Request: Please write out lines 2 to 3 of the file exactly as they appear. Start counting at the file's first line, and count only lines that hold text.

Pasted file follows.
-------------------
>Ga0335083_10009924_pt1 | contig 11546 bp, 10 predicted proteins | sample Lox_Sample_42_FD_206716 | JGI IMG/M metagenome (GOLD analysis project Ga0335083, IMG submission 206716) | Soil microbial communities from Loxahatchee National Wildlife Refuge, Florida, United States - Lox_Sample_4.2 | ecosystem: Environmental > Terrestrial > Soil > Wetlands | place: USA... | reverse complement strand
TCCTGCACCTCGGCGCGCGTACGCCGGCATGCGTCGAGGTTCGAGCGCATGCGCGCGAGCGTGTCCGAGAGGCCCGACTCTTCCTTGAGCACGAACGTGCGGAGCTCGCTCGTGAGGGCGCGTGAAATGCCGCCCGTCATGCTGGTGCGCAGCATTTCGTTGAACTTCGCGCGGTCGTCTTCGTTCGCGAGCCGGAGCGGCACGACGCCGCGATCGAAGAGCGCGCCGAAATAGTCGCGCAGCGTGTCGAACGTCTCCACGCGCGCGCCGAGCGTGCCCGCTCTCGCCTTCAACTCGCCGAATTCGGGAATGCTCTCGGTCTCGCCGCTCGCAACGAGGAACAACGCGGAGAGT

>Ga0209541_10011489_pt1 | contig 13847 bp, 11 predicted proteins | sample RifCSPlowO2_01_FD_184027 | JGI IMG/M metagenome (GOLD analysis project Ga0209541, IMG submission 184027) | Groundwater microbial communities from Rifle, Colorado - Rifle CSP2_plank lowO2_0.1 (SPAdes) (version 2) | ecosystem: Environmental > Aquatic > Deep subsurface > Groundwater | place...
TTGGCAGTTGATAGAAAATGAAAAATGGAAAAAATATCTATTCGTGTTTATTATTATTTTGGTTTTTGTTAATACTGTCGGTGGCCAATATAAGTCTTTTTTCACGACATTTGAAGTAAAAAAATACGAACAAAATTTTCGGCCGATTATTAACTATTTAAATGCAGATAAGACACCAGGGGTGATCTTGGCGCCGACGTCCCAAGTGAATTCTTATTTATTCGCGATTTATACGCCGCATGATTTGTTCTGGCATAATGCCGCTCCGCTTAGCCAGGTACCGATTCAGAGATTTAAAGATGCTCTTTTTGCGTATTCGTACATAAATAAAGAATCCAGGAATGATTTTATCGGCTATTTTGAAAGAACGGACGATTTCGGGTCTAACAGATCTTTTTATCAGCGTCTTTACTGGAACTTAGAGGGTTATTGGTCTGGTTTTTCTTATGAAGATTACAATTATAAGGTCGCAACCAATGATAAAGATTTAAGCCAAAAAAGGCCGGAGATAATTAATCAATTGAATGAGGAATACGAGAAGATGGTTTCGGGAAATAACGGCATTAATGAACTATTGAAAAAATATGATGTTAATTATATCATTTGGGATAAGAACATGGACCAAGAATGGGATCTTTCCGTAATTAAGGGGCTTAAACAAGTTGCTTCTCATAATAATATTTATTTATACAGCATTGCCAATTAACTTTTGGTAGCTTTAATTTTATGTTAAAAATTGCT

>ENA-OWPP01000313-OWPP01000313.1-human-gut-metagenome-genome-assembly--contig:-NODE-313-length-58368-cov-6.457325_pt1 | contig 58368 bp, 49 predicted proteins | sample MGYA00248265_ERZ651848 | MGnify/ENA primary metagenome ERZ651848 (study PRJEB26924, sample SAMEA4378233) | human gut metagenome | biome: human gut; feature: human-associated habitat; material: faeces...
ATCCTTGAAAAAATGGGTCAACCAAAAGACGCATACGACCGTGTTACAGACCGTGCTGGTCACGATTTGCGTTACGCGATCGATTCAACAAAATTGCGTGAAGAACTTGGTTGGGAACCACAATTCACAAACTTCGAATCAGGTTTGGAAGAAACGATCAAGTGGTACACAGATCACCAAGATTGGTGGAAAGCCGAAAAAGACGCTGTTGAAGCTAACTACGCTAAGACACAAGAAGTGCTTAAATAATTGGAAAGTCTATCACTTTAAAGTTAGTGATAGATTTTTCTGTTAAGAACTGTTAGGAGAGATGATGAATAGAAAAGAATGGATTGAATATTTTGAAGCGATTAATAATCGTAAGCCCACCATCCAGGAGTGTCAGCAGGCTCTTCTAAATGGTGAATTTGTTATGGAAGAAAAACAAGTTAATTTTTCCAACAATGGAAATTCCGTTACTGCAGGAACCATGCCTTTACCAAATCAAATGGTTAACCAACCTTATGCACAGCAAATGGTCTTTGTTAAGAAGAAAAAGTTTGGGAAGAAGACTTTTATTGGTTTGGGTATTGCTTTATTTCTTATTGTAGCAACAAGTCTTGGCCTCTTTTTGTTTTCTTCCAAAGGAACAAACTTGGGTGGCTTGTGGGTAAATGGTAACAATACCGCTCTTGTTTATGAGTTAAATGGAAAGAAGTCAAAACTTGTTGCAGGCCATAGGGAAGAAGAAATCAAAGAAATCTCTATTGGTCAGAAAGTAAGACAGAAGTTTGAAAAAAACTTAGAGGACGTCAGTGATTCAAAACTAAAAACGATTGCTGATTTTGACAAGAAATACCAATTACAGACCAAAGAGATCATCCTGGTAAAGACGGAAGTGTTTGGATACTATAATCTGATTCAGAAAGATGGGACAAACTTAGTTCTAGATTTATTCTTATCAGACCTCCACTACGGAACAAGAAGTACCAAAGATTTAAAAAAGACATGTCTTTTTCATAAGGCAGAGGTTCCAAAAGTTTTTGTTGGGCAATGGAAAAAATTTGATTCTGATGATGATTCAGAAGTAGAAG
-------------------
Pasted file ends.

TCCTGCACCTCGGCGCGCGTACGCCGGCATGCGTCGAGGTTCGAGCGCATGCGCGCGAGCGTGTCCGAGAGGCCCGACTCTTCCTTGAGCACGAACGTGCGGAGCTCGCTCGTGAGGGCGCGTGAAATGCCGCCCGTCATGCTGGTGCGCAGCATTTCGTTGAACTTCGCGCGGTCGTCTTCGTTCGCGAGCCGGAGCGGCACGACGCCGCGATCGAAGAGCGCGCCGAAATAGTCGCGCAGCGTGTCGAACGTCTCCACGCGCGCGCCGAGCGTGCCCGCTCTCGCCTTCAACTCGCCGAATTCGGGAATGCTCTCGGTCTCGCCGCTCGCAACGAGGAACAACGCGGAGAGT

>Ga0209541_10011489_pt1 | contig 13847 bp, 11 predicted proteins | sample RifCSPlowO2_01_FD_184027 | JGI IMG/M metagenome (GOLD analysis project Ga0209541, IMG submission 184027) | Groundwater microbial communities from Rifle, Colorado - Rifle CSP2_plank lowO2_0.1 (SPAdes) (version 2) | ecosystem: Environmental > Aquatic > Deep subsurface > Groundwater | place...